Exodus 40:38: The cloud of the LORD rested on the Tabernacle during the day, and at night there was fire in the cloud so all the people of Israel could see it.

 

Moses often talked with God in the tent of meeting. He spoke face to face with God, the Bible says, though he did not see the physical face of God(he couldn’t). The Bible means they spoke directly, straightforwardly, without deception.

 

When Moses came out of a session talking to God, his face glowed. Why did that happen? Because it was like what happens to us when we are close to a fire. Our face and body get warm. In the firelight, our faces might appear to glow.

 

The glow Moses had stuck with him, though. So when he came out of the temple, everyone looked away from his face. It was bright, like the sun.

 

Why did this happen? Because spending time in the presence of God is like sitting by a hot fire. You come away joyful, filled with the Spirit. In some ways, you might even glow. God’s presence like that does many things. It warms us, making us feel secure and protected. It cleanses us, so that we become clean in his eyes. It comforts us in the coldness of the night, so that we know we’re not alone.

 

Those were all reasons that Moses became such a powerful leader of Israel. The presence and nearness of God made him feel strong and never alone. One day we will all bask in the presence of God, seeing him face to face. His love, comfort and care will keep us warm and happy through all eternity.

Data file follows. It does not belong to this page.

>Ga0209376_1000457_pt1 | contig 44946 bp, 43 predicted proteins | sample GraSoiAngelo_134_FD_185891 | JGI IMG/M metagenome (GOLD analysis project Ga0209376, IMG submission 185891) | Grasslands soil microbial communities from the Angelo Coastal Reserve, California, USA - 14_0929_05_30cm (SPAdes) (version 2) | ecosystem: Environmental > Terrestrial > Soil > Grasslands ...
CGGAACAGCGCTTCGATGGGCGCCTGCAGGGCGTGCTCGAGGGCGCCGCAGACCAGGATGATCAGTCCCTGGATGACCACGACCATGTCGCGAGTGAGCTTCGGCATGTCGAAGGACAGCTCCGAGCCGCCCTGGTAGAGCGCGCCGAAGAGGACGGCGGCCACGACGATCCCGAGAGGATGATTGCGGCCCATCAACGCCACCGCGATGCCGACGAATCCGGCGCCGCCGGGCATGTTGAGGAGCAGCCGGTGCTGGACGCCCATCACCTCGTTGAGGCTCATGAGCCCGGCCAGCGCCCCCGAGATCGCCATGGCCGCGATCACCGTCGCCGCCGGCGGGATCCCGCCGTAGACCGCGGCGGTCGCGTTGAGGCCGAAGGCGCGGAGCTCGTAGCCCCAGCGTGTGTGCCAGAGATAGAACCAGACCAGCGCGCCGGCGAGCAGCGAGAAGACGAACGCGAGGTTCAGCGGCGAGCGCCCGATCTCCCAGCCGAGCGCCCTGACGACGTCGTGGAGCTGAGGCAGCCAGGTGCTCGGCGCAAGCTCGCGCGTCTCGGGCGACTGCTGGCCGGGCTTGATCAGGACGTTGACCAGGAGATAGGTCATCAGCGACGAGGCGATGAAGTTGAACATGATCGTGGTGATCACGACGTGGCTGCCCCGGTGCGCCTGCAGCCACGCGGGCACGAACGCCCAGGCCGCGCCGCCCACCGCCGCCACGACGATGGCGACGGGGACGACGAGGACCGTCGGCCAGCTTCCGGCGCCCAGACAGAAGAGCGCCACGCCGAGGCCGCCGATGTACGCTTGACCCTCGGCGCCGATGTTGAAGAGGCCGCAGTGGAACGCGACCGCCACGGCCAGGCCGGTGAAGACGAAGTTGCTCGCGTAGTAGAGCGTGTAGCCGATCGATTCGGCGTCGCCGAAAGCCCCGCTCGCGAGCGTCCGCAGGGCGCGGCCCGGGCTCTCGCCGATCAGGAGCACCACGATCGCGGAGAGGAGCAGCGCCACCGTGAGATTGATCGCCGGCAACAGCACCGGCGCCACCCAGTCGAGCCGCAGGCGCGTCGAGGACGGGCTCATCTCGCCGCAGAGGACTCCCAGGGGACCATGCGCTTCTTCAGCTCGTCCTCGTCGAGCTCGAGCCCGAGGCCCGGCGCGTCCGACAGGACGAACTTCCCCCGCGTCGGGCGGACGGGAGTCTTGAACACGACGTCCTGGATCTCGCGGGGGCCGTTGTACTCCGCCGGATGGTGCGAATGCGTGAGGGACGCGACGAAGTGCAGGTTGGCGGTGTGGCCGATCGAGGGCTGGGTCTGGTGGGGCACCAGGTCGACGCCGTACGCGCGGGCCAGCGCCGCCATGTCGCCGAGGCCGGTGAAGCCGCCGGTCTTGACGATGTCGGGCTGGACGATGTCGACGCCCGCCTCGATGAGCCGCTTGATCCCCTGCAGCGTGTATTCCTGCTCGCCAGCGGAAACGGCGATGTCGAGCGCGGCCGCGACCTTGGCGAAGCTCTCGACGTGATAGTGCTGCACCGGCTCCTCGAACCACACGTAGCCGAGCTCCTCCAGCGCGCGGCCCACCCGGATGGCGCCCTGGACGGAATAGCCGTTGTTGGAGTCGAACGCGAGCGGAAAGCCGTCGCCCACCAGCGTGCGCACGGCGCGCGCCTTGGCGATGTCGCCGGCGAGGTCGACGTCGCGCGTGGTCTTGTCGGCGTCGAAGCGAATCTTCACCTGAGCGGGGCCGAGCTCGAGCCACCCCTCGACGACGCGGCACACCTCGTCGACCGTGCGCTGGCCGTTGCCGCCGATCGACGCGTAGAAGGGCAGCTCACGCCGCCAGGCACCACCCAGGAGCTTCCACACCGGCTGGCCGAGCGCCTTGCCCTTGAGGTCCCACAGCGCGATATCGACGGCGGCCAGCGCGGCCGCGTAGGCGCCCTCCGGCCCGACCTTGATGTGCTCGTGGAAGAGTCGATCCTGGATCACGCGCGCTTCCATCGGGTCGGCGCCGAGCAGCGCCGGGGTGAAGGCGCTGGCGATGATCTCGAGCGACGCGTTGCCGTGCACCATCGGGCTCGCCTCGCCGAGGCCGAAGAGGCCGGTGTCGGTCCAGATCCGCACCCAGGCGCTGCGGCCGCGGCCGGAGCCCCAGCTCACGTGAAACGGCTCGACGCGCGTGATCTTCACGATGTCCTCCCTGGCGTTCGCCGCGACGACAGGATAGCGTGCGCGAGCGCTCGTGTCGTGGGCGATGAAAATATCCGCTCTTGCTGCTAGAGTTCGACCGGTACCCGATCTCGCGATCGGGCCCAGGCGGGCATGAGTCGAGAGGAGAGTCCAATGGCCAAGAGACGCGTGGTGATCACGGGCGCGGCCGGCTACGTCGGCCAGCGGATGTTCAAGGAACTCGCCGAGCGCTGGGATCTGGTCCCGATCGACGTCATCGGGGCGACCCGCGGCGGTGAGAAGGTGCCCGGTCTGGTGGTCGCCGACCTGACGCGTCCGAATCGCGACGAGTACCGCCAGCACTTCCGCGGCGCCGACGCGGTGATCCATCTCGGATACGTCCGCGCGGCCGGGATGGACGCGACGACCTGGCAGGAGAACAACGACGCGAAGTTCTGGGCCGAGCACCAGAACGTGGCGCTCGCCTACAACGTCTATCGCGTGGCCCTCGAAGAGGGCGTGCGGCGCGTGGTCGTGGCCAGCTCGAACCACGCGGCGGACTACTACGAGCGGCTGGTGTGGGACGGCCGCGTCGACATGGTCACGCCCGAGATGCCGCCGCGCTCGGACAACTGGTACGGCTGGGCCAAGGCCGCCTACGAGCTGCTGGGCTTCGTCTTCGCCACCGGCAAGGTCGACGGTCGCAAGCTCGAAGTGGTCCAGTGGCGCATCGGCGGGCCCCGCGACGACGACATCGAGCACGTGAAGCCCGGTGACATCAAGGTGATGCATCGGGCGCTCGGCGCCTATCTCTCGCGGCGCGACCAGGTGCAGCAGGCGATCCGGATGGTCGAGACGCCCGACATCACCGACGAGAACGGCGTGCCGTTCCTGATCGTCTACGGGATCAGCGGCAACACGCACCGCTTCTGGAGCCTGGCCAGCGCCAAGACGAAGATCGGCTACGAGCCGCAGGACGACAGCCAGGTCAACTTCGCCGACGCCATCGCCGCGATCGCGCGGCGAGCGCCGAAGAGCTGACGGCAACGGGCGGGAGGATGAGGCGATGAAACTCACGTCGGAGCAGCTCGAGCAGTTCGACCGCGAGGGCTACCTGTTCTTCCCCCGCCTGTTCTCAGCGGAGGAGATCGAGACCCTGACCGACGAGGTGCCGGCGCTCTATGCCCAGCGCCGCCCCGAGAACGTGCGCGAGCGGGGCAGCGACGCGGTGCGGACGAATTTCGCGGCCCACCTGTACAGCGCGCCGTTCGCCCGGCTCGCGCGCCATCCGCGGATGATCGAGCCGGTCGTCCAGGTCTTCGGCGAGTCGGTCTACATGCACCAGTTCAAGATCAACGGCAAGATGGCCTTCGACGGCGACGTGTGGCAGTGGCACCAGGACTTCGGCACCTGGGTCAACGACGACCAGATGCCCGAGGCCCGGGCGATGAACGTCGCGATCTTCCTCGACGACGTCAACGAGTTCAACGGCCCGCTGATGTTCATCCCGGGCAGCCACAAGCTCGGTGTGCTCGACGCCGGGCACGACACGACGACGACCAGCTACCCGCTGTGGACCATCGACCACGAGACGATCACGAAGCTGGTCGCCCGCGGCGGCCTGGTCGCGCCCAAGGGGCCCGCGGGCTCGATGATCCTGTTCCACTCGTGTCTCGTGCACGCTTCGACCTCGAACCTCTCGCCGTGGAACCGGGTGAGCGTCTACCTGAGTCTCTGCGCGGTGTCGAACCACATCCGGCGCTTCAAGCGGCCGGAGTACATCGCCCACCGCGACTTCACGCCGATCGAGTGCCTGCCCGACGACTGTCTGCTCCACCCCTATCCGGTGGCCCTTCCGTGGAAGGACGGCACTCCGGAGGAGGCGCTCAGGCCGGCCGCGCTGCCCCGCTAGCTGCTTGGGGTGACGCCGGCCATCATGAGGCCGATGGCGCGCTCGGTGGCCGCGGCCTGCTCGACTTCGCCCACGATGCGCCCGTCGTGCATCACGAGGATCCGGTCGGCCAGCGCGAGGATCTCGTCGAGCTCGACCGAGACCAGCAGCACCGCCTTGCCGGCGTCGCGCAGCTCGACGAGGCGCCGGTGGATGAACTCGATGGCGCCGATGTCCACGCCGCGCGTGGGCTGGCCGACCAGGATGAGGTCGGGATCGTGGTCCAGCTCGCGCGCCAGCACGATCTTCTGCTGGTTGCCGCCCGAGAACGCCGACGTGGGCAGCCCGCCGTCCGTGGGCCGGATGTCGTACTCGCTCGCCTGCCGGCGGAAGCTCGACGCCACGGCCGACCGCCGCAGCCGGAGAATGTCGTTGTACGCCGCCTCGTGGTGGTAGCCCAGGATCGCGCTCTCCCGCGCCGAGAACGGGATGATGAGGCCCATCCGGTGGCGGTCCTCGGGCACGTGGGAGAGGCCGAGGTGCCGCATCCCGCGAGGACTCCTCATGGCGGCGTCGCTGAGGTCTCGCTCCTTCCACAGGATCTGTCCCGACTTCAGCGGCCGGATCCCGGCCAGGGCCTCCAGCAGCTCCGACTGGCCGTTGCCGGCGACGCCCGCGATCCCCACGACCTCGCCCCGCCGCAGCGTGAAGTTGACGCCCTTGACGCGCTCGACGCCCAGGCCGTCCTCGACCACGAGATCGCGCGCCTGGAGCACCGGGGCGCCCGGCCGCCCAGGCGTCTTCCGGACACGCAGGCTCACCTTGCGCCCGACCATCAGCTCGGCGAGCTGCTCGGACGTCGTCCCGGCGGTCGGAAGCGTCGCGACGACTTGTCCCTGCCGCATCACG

Prayer: Lord, let me draw near to you to live in your presence and warmth. Amen.

Who God Really Is

May 14, 2014

Who God Really Is

 

Exodus 34:6: He passed in front of Moses, and said, “I am the LORD, I am the LORD, the merciful and gracious God. I am slow to anger and rich in unfailing love and faithfulness.”

 

Who is God really? The big guy in charge of the world? Someone who demands that we worship and love him, or he’ll send us to hell? An all-powerful person who supposedly can do anything, but mostly doesn’t?

           

We all have many ideas about who God is and what he is like. One of the best pictures is found here in Exodus 34. Here, God told Moses exactly what he was like. What was that?

 

Compassionate. God understands where we hurt and he feels that hurt with us. He wants only to help us and make us feel safe in the world.

 

Gracious. God has many gifts. He owns the whole world. And his grace means he wants to give those gifts to all of us. He wants to make eternity in heaven one huge Christmas celebration.

 

Slow to anger. You may think God gets angry easily, but he really doesn’t. If he ever got truly angry with us, where would we be? But God is slow to anger. He is constantly patient, giving us the time and opportunity to change.

 

Abounding in lovingkindness. God is full of love. 1 John 4:16 says he is love itself. “God is love.” He wants to pour out h is love on each of us.

 

Does that give you a better picture of who God is?

 

Prayer: Lord, I praise you that you are the greatest of all, and I trust you. Amen.